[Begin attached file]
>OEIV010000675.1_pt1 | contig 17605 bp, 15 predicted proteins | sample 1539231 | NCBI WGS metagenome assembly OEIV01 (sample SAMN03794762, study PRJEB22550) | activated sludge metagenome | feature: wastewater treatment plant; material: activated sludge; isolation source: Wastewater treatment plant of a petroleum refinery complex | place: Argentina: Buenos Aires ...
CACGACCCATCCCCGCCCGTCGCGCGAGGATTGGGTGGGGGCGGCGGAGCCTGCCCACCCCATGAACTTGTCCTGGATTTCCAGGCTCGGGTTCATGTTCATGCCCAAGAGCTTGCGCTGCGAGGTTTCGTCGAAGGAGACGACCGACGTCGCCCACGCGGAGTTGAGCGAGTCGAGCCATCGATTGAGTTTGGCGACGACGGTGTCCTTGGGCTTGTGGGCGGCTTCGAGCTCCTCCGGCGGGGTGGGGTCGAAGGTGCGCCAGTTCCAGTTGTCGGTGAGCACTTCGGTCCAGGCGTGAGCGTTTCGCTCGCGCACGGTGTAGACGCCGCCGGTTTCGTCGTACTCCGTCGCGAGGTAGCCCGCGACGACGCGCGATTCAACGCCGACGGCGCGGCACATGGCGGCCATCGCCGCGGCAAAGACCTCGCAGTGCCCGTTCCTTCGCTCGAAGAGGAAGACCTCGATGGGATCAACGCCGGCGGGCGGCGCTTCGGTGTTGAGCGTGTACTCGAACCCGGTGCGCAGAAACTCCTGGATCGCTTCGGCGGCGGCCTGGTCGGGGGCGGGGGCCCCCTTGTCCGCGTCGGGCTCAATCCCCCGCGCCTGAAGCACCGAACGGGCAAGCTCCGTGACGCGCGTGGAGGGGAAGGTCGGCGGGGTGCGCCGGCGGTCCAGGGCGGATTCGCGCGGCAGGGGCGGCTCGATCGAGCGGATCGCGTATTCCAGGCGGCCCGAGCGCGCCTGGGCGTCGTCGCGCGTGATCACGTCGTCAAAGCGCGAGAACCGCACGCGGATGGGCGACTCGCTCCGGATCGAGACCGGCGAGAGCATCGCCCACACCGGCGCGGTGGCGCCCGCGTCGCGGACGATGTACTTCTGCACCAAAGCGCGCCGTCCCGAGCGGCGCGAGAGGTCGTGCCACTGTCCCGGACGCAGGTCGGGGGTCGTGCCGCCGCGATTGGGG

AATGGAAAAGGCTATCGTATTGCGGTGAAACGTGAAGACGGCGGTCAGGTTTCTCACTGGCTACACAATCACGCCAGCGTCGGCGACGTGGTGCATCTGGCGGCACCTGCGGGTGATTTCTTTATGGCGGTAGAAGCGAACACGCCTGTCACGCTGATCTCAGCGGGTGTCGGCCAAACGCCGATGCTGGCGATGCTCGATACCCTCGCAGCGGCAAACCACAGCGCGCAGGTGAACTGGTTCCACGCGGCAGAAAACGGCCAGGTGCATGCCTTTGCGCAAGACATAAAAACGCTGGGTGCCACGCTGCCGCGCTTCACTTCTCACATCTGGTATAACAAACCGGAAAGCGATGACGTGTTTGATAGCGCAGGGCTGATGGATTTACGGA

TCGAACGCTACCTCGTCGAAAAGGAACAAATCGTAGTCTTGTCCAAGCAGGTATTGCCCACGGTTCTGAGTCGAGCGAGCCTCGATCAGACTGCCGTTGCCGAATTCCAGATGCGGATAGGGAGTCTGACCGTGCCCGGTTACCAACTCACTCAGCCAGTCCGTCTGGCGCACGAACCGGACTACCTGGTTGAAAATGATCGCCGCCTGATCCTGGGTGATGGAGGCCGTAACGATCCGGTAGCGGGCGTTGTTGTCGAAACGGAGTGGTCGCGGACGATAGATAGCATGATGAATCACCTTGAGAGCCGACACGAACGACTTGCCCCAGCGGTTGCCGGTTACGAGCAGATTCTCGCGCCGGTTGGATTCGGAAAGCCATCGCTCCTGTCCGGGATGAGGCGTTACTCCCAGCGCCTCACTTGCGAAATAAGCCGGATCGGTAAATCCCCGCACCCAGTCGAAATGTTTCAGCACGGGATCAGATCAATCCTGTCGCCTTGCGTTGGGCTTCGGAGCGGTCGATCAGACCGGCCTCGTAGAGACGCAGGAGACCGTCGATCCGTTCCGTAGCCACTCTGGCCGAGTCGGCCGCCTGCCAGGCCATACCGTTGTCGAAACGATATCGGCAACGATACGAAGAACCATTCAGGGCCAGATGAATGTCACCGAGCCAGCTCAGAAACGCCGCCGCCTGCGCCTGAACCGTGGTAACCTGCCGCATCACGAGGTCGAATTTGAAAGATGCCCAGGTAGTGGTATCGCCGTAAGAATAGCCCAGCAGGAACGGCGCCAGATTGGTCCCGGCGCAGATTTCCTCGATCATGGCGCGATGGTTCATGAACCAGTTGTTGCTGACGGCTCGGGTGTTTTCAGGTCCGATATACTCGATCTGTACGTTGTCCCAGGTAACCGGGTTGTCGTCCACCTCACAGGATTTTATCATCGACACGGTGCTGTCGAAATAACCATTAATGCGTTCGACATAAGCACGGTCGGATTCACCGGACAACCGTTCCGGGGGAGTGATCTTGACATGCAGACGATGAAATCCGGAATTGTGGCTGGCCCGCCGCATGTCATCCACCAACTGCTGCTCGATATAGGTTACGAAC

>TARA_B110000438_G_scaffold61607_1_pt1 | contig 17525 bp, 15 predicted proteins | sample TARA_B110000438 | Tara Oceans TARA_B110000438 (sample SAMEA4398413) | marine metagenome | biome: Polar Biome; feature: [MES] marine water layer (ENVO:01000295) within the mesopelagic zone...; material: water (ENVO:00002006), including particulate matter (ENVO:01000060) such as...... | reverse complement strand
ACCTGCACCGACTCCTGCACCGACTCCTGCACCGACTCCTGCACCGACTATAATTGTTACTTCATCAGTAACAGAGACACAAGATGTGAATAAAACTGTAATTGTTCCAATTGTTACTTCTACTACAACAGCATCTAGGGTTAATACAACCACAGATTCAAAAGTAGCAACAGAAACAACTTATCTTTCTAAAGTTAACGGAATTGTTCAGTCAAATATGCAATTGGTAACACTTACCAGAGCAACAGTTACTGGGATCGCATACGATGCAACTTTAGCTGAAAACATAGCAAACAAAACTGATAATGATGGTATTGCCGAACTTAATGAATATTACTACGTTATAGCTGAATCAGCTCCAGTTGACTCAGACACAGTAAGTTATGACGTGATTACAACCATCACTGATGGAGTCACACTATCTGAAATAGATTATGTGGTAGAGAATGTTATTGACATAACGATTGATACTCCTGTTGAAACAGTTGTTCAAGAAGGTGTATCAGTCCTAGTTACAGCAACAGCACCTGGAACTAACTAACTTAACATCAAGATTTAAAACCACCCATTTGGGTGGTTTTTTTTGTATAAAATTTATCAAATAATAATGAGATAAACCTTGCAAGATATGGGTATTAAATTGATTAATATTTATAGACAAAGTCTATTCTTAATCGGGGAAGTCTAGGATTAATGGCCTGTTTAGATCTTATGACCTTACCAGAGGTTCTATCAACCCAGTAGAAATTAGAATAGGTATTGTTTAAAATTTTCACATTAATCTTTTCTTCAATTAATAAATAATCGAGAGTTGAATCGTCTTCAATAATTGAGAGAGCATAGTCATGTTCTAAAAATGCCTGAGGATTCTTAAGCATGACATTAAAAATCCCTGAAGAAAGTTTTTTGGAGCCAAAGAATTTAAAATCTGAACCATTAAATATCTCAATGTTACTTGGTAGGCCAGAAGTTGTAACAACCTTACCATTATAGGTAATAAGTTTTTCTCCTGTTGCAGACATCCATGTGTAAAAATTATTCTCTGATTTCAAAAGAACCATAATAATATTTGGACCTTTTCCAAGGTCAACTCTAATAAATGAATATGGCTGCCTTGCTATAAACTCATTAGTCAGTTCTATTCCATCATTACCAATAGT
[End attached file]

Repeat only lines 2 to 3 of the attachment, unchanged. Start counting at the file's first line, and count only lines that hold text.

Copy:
CACGACCCATCCCCGCCCGTCGCGCGAGGATTGGGTGGGGGCGGCGGAGCCTGCCCACCCCATGAACTTGTCCTGGATTTCCAGGCTCGGGTTCATGTTCATGCCCAAGAGCTTGCGCTGCGAGGTTTCGTCGAAGGAGACGACCGACGTCGCCCACGCGGAGTTGAGCGAGTCGAGCCATCGATTGAGTTTGGCGACGACGGTGTCCTTGGGCTTGTGGGCGGCTTCGAGCTCCTCCGGCGGGGTGGGGTCGAAGGTGCGCCAGTTCCAGTTGTCGGTGAGCACTTCGGTCCAGGCGTGAGCGTTTCGCTCGCGCACGGTGTAGACGCCGCCGGTTTCGTCGTACTCCGTCGCGAGGTAGCCCGCGACGACGCGCGATTCAACGCCGACGGCGCGGCACATGGCGGCCATCGCCGCGGCAAAGACCTCGCAGTGCCCGTTCCTTCGCTCGAAGAGGAAGACCTCGATGGGATCAACGCCGGCGGGCGGCGCTTCGGTGTTGAGCGTGTACTCGAACCCGGTGCGCAGAAACTCCTGGATCGCTTCGGCGGCGGCCTGGTCGGGGGCGGGGGCCCCCTTGTCCGCGTCGGGCTCAATCCCCCGCGCCTGAAGCACCGAACGGGCAAGCTCCGTGACGCGCGTGGAGGGGAAGGTCGGCGGGGTGCGCCGGCGGTCCAGGGCGGATTCGCGCGGCAGGGGCGGCTCGATCGAGCGGATCGCGTATTCCAGGCGGCCCGAGCGCGCCTGGGCGTCGTCGCGCGTGATCACGTCGTCAAAGCGCGAGAACCGCACGCGGATGGGCGACTCGCTCCGGATCGAGACCGGCGAGAGCATCGCCCACACCGGCGCGGTGGCGCCCGCGTCGCGGACGATGTACTTCTGCACCAAAGCGCGCCGTCCCGAGCGGCGCGAGAGGTCGTGCCACTGTCCCGGACGCAGGTCGGGGGTCGTGCCGCCGCGATTGGGG

AATGGAAAAGGCTATCGTATTGCGGTGAAACGTGAAGACGGCGGTCAGGTTTCTCACTGGCTACACAATCACGCCAGCGTCGGCGACGTGGTGCATCTGGCGGCACCTGCGGGTGATTTCTTTATGGCGGTAGAAGCGAACACGCCTGTCACGCTGATCTCAGCGGGTGTCGGCCAAACGCCGATGCTGGCGATGCTCGATACCCTCGCAGCGGCAAACCACAGCGCGCAGGTGAACTGGTTCCACGCGGCAGAAAACGGCCAGGTGCATGCCTTTGCGCAAGACATAAAAACGCTGGGTGCCACGCTGCCGCGCTTCACTTCTCACATCTGGTATAACAAACCGGAAAGCGATGACGTGTTTGATAGCGCAGGGCTGATGGATTTACGGA